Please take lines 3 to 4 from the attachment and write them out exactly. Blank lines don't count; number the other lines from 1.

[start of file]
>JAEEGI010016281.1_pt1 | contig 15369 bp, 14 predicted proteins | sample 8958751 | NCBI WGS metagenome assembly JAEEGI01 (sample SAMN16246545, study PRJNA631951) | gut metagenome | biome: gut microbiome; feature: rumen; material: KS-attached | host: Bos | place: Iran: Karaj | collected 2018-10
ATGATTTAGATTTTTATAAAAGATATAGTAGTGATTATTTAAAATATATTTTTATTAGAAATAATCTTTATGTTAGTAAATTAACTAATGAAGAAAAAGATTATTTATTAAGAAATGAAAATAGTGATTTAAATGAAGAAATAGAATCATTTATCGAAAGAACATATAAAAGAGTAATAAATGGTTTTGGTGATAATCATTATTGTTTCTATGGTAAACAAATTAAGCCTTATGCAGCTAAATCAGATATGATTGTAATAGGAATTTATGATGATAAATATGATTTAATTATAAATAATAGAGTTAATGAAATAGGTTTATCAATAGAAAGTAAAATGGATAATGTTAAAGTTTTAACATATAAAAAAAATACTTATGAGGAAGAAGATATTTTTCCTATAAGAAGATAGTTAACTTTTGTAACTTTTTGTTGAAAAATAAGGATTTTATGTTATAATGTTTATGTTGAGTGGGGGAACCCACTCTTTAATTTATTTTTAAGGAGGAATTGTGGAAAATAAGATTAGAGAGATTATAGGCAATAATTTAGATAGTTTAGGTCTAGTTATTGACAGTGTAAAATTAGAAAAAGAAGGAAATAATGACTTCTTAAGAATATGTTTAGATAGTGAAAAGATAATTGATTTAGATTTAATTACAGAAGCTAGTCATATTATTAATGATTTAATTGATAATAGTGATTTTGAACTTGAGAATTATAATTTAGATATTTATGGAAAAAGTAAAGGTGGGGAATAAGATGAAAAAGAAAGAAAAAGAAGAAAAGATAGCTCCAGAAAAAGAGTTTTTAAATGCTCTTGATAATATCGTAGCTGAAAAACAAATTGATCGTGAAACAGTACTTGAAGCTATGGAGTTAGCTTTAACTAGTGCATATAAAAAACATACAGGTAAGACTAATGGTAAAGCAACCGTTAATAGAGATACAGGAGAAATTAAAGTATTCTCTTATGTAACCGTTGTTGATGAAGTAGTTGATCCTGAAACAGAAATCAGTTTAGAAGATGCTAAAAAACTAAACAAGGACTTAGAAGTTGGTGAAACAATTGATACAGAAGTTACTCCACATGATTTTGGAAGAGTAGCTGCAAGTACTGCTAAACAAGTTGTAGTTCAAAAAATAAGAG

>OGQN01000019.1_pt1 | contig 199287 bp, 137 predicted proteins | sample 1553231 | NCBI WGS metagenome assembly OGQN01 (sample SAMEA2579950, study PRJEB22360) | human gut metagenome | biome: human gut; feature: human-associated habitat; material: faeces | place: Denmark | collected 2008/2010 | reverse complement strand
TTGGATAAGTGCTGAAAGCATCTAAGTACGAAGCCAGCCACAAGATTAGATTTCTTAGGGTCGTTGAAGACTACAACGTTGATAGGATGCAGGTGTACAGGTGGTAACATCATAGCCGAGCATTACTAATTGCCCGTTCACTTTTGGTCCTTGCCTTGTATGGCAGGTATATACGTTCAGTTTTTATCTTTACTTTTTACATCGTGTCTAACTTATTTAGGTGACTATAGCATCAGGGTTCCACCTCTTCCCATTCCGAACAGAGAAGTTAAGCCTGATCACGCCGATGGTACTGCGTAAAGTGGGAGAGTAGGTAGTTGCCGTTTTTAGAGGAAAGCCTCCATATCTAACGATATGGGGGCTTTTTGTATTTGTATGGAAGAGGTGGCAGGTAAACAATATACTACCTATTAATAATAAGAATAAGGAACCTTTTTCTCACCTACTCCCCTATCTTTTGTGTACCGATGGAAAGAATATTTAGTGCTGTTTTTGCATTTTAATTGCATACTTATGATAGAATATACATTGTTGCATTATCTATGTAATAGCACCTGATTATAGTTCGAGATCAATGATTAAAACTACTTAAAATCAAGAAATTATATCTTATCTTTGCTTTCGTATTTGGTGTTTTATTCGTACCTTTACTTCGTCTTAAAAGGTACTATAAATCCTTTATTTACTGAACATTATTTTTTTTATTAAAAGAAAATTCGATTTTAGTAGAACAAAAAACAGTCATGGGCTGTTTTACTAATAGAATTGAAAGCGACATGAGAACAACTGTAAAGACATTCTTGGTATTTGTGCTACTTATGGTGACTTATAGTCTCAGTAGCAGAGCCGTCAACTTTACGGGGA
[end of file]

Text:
>OGQN01000019.1_pt1 | contig 199287 bp, 137 predicted proteins | sample 1553231 | NCBI WGS metagenome assembly OGQN01 (sample SAMEA2579950, study PRJEB22360) | human gut metagenome | biome: human gut; feature: human-associated habitat; material: faeces | place: Denmark | collected 2008/2010 | reverse complement strand
TTGGATAAGTGCTGAAAGCATCTAAGTACGAAGCCAGCCACAAGATTAGATTTCTTAGGGTCGTTGAAGACTACAACGTTGATAGGATGCAGGTGTACAGGTGGTAACATCATAGCCGAGCATTACTAATTGCCCGTTCACTTTTGGTCCTTGCCTTGTATGGCAGGTATATACGTTCAGTTTTTATCTTTACTTTTTACATCGTGTCTAACTTATTTAGGTGACTATAGCATCAGGGTTCCACCTCTTCCCATTCCGAACAGAGAAGTTAAGCCTGATCACGCCGATGGTACTGCGTAAAGTGGGAGAGTAGGTAGTTGCCGTTTTTAGAGGAAAGCCTCCATATCTAACGATATGGGGGCTTTTTGTATTTGTATGGAAGAGGTGGCAGGTAAACAATATACTACCTATTAATAATAAGAATAAGGAACCTTTTTCTCACCTACTCCCCTATCTTTTGTGTACCGATGGAAAGAATATTTAGTGCTGTTTTTGCATTTTAATTGCATACTTATGATAGAATATACATTGTTGCATTATCTATGTAATAGCACCTGATTATAGTTCGAGATCAATGATTAAAACTACTTAAAATCAAGAAATTATATCTTATCTTTGCTTTCGTATTTGGTGTTTTATTCGTACCTTTACTTCGTCTTAAAAGGTACTATAAATCCTTTATTTACTGAACATTATTTTTTTTATTAAAAGAAAATTCGATTTTAGTAGAACAAAAAACAGTCATGGGCTGTTTTACTAATAGAATTGAAAGCGACATGAGAACAACTGTAAAGACATTCTTGGTATTTGTGCTACTTATGGTGACTTATAGTCTCAGTAGCAGAGCCGTCAACTTTACGGGGA